Stage (f)Right Part 4
Ritchie Jean and the boys just finished the recording. It was time for the tour and the "push" was on. Day after day, another town welcomed Ritchie Jean Baker, but only as a means to see the star attraction, Midnight Darkness.
After the boys were done, they'd slip into the crowd to watch, listen, and learn everything they could from the real pros. Every night the boys were coming one step closer to becoming the main event. That was now the goal. That was now the dream. The applause was there, but as with any drug, there needed to be more to get the same high. By mid-tour, the boys had accomplished their goal.
Record sales had reached an all-time high and the concerts were setting record numbers for attendance. Songs were moving rapidly up the charts and the popularity of the band was growing by leaps and bounds. Along with the new attention given to the band, there was also a growing pressure to keep up. There was always another band ready to move up and take the number one spot.
The boys worked hard to keep their position even though someone was always right behind them. That added pressure was secretly beginning to take its toll on Kevin. Long nights of performing and mornings filled with sound checks and promotional interviews, and of course, the traveling, added much tension that the boys weren't familiar with from the first tour.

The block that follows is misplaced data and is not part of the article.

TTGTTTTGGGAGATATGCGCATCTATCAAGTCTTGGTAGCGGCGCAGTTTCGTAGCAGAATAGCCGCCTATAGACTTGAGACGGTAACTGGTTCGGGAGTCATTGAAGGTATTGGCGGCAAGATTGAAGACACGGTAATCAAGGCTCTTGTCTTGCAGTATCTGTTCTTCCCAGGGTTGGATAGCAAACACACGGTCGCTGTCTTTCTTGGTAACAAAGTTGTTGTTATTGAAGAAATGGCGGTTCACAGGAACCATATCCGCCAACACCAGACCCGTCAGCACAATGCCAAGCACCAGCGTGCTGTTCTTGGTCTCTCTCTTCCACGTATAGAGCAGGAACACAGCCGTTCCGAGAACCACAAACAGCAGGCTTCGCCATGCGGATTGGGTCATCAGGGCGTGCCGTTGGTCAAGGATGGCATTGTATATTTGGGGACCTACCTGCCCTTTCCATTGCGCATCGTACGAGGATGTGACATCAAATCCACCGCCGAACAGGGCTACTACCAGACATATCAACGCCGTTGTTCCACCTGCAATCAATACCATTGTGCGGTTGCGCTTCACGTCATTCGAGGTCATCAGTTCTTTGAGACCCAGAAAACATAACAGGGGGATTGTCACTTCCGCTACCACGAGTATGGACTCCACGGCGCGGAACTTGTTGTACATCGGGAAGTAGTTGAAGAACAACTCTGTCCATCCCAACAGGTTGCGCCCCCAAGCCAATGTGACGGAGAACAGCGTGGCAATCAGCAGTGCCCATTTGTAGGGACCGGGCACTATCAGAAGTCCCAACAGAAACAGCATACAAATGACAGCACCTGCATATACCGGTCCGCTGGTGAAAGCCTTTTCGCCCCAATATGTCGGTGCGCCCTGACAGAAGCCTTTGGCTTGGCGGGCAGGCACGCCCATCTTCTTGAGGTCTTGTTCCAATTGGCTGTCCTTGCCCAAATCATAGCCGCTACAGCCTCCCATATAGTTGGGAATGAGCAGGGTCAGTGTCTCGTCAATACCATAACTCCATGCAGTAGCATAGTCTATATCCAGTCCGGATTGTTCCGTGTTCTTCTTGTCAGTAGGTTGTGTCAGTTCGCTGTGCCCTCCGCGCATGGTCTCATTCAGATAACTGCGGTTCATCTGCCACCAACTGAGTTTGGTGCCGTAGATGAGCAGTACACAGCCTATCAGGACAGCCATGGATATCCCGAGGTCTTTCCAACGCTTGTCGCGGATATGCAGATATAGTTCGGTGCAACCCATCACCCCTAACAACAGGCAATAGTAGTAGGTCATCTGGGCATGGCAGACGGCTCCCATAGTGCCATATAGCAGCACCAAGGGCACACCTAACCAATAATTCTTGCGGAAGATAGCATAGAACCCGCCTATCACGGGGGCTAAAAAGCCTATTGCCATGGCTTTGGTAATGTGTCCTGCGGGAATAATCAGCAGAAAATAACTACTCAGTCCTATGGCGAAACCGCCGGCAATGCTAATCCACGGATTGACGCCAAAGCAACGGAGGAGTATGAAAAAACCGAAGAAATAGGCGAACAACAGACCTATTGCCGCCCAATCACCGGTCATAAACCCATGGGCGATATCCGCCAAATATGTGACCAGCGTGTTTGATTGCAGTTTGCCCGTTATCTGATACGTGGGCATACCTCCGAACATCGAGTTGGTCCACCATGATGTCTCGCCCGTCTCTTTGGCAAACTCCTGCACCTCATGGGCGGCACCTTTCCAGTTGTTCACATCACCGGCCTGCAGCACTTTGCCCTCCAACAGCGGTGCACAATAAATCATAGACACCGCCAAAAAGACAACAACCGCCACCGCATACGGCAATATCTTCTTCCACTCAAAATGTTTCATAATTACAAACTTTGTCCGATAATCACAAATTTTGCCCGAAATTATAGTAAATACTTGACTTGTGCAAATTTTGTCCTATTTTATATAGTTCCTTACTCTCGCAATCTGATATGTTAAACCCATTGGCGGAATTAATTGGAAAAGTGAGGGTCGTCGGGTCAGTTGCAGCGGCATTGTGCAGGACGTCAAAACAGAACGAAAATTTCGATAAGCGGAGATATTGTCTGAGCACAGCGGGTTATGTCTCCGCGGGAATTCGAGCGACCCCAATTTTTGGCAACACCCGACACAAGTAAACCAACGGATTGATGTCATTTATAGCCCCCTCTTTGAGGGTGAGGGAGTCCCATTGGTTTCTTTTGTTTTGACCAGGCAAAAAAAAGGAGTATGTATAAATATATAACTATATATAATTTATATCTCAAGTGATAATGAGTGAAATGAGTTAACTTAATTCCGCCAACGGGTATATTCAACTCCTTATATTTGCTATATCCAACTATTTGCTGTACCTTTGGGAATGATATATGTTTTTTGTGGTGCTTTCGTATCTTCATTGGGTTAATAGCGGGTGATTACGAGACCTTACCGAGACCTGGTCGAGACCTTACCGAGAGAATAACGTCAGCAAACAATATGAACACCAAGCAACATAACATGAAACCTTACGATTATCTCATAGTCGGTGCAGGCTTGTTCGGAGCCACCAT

As Kevin looked at his life, he saw no reason for anything. Long days and long nights ran together, but ran nowhere. The physical strain was now having its effect as well, which in turn put more strain on the emotional turbulence Kevin was feeling. That dull look in his eyes was appearing more frequently and with more intensity.
Detroit was great! The boys had a particularly good show and decided to go out and celebrate. Detroit had been good to them and they had some time before they had to catch their flight to Chicago. They pulled into a downtown bar minus their body guards. Just once, just once, they wanted to remember how it used to be not to have everyone around them. Dressed incognito, they entered and ordered a few drinks. That was the extent of Ritchie Jean's drug abuse, but it was there that Kevin dropped two blue pills from his pocket. The only one that noticed was Allison.